Helpline: 01488 648998


The popularity of the former racehorse cannot be denied but for those of you considering rehoming one, you should be aware that the retraining journey can present a few challenges along the way.

In theory training these horses is no different to training a horse that has not been in a racing yard so the all-too-familiar issues relating to acceptance of the contact, achieving suppleness and engaging the hind leg have to be faced, worked on and resolved.

The horse has to be taught to use its body in a completely different way. This means you are typically faced with turning the classic “hollow outline” (head up and a rigid neck) with no engagement of the hind legs into a lowered, more rounded head carriage with top line muscle and hind legs that step under the body which allows the horse to more correctly carry the weight of a rider that is now sat on its back as opposed to being out of the saddle most of the time.

  • Remember that the racehorse doesn’t have to use its back in the way of a riding horse; it doesn’t engage the abdominal muscles to lift and round its back or take the weight behind; the galloping horse puts 60% of its weight onto its front legs. So, initially your horse will lean in trot and even more so in canter so don’t mistake this for a horse that is strong.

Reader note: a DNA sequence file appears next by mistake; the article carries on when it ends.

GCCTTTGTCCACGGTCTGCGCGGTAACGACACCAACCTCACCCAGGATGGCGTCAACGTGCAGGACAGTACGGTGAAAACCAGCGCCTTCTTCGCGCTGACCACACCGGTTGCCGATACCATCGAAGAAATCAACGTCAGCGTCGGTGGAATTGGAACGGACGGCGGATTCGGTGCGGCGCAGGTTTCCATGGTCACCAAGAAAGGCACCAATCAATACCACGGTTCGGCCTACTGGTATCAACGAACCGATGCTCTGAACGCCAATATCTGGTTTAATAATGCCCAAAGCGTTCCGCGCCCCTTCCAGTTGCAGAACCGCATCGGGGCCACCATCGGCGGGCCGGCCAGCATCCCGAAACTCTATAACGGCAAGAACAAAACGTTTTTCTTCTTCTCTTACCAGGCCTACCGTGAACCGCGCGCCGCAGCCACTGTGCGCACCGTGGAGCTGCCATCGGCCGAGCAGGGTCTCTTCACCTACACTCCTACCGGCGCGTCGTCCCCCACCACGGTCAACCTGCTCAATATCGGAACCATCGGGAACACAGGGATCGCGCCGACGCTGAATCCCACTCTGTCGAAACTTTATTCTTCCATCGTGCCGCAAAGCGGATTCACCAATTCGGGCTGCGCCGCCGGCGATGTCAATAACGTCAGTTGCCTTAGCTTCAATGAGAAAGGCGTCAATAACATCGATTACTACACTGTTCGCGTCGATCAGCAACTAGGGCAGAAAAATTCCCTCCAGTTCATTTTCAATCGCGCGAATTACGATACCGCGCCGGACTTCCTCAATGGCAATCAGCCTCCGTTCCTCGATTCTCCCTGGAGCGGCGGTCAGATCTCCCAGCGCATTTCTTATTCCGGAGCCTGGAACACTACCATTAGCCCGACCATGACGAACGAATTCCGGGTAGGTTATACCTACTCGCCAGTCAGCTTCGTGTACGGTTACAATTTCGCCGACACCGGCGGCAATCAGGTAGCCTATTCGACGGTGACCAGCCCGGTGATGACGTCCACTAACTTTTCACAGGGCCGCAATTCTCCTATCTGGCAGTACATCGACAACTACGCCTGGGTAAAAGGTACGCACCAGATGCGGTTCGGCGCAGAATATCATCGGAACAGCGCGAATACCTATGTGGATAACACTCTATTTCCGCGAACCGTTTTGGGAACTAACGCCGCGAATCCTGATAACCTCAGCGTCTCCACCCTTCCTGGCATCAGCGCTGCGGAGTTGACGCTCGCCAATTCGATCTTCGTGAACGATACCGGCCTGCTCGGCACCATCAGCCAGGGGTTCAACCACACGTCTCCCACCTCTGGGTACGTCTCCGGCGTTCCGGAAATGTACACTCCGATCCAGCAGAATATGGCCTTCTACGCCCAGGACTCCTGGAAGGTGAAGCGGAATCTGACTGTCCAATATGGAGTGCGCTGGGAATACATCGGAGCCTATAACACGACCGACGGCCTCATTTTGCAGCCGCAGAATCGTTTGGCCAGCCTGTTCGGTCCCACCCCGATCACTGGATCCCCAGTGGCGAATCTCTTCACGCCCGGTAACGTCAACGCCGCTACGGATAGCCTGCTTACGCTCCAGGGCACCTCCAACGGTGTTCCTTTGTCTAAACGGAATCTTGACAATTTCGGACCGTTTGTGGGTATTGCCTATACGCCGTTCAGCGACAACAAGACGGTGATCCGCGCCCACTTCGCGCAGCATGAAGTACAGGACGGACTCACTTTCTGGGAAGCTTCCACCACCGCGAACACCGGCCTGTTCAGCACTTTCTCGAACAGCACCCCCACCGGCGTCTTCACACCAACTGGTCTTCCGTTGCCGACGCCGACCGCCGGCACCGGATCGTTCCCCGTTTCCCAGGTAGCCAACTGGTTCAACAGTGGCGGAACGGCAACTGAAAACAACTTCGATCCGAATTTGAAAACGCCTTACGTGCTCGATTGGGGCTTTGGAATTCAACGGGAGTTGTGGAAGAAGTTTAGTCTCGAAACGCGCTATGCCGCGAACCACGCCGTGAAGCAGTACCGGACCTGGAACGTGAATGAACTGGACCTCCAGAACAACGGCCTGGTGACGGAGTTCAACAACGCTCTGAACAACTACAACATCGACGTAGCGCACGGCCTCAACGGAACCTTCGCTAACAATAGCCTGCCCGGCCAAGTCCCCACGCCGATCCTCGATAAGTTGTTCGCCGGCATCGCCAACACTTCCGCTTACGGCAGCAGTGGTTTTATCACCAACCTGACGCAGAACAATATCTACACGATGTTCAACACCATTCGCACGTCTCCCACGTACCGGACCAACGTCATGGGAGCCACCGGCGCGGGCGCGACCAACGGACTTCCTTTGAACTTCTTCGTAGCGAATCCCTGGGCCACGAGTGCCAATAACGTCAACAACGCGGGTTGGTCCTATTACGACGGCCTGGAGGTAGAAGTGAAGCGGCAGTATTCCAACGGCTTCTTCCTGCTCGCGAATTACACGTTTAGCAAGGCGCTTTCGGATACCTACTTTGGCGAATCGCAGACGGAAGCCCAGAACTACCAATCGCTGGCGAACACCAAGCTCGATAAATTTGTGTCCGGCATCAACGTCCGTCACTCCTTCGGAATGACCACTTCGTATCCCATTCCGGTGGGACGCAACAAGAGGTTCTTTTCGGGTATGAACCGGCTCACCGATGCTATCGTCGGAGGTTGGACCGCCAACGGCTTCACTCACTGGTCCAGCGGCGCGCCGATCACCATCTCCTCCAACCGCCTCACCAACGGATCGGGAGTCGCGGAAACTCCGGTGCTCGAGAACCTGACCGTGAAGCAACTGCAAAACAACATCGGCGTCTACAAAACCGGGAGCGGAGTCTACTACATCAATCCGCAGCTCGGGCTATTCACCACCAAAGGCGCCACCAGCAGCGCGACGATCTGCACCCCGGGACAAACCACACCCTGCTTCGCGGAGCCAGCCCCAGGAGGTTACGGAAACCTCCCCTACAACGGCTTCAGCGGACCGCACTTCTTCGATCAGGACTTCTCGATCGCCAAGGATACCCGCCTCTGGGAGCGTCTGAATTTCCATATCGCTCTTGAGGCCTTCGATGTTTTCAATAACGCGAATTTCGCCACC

• Allow for the fact that your horse has already been trained and conditioned to work in a certain way, a way which in the main is opposite to how you now want him to go.
  • Allowing time for mental development is as equally important as for physical development. Thoroughbreds can become stressed relatively easily especially during the early stages of their retraining whilst adapting to all the changes happening in their lives.
  • The Thoroughbred as a breed is very sensitive and intelligent; these horses readily pick up on a lack of confidence and inconsistency from those handling and riding them.
  • The amount of schooling you do and up to what level is personal preference and dependent upon what you wish to achieve. However a few basics need to be put in place so that riding out is a pleasant experience for you and your horse.
  • Competing with your former racehorse within weeks of coming out of training is not advisable. Whilst this may work in the short term at low levels, it is done so at the expense of properly establishing the scales of training: rhythm, suppleness, contact, impulsion, straightness and collection. Be patient.
  • Work at a pace you and your horse are comfortable with. It doesn’t matter how long it takes to achieve results as long as you can see progress, however slight. The time taken to establish the basics depends entirely on the individual, his temperament, your skills and sometimes how long your horse was in training.
  • Along your journey take note of any changes in behaviour and temperament, feeding habits and water intake. Apart from any behaviours that manifest whilst be groomed, tacked up and/or ridden, a more disturbed bed, a dirtier bed and chewing are all indications that your horse may not be happy or as healthy as he should be. Keep an eye on saddle fit too as changes in body condition, although slight, can impact on how well the saddle fits.